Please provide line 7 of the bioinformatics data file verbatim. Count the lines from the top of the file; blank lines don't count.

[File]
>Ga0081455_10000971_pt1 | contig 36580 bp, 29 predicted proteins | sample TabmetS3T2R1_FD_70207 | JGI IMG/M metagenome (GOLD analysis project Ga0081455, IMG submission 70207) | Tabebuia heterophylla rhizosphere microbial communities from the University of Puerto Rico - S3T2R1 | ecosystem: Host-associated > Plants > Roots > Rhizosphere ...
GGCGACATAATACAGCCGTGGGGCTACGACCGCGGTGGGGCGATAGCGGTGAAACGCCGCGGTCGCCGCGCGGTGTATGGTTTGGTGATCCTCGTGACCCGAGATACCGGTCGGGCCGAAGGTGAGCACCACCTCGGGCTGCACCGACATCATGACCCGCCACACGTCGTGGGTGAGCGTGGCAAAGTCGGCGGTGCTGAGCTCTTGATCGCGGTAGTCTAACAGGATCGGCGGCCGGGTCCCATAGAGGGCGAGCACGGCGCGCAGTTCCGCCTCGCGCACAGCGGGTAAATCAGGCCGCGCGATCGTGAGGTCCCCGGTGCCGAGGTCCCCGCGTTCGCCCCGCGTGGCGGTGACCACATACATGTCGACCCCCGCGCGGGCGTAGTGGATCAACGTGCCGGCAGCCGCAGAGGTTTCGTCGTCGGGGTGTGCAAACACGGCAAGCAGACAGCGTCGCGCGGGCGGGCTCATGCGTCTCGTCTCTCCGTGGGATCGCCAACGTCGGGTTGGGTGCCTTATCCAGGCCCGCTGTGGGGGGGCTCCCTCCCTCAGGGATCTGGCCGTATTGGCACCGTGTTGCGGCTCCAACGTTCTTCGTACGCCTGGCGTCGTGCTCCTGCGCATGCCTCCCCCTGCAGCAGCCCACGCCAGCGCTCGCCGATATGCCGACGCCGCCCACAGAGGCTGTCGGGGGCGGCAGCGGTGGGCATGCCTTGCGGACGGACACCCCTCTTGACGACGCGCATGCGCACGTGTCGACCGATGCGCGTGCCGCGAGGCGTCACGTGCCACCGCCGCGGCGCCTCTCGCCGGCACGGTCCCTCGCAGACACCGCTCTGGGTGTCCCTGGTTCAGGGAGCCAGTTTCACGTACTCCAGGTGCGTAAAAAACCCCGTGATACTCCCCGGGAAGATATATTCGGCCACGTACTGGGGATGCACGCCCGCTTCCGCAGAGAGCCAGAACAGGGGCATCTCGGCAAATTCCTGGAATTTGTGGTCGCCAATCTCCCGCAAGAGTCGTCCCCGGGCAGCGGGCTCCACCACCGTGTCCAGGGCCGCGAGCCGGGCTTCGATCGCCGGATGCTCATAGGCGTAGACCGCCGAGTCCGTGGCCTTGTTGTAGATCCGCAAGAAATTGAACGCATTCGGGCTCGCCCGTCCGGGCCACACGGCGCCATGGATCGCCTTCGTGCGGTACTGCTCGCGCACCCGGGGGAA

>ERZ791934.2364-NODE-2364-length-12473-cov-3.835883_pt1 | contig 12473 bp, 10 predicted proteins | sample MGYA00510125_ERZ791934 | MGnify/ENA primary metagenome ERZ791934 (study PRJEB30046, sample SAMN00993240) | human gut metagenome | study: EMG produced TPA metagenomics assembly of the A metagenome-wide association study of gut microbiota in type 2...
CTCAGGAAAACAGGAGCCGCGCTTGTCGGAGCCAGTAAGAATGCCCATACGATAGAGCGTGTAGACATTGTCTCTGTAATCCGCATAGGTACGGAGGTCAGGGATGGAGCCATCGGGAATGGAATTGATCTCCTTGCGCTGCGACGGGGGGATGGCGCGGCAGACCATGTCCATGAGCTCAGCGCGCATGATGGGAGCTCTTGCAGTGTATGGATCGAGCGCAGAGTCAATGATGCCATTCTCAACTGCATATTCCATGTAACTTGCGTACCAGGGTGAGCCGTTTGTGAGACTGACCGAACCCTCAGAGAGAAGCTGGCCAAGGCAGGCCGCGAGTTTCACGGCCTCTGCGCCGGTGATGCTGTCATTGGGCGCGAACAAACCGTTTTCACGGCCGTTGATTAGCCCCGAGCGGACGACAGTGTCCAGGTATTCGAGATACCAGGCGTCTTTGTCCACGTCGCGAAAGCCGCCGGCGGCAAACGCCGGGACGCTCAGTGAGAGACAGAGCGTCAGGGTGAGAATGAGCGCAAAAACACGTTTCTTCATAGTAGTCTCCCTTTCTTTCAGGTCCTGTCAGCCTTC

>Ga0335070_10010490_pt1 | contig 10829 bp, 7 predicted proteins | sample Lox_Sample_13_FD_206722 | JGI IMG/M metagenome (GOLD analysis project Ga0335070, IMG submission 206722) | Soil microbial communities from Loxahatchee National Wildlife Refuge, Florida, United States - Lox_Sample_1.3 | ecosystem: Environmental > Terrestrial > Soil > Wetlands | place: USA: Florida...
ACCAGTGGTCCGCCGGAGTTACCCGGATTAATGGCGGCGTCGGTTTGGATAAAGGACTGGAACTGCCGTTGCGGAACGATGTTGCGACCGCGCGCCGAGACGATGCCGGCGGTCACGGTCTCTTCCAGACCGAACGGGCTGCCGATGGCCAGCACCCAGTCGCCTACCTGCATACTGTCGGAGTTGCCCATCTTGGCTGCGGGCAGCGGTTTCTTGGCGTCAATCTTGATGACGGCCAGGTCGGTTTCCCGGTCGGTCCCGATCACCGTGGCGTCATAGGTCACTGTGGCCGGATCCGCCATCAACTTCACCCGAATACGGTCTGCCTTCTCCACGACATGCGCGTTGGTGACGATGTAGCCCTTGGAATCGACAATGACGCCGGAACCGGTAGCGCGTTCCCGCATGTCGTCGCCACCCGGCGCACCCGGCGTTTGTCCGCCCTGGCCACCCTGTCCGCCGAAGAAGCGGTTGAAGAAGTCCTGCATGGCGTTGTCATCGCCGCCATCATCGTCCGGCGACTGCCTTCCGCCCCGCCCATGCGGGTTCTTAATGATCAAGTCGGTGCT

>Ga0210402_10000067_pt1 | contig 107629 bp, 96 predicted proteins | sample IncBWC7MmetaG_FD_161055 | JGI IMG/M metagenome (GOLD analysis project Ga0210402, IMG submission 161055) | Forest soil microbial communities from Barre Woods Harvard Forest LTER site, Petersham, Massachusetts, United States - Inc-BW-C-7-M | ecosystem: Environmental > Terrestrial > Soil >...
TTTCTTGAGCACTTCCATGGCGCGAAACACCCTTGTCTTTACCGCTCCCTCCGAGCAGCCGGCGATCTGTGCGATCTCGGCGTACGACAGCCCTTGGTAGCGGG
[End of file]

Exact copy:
>Ga0210402_10000067_pt1 | contig 107629 bp, 96 predicted proteins | sample IncBWC7MmetaG_FD_161055 | JGI IMG/M metagenome (GOLD analysis project Ga0210402, IMG submission 161055) | Forest soil microbial communities from Barre Woods Harvard Forest LTER site, Petersham, Massachusetts, United States - Inc-BW-C-7-M | ecosystem: Environmental > Terrestrial > Soil >...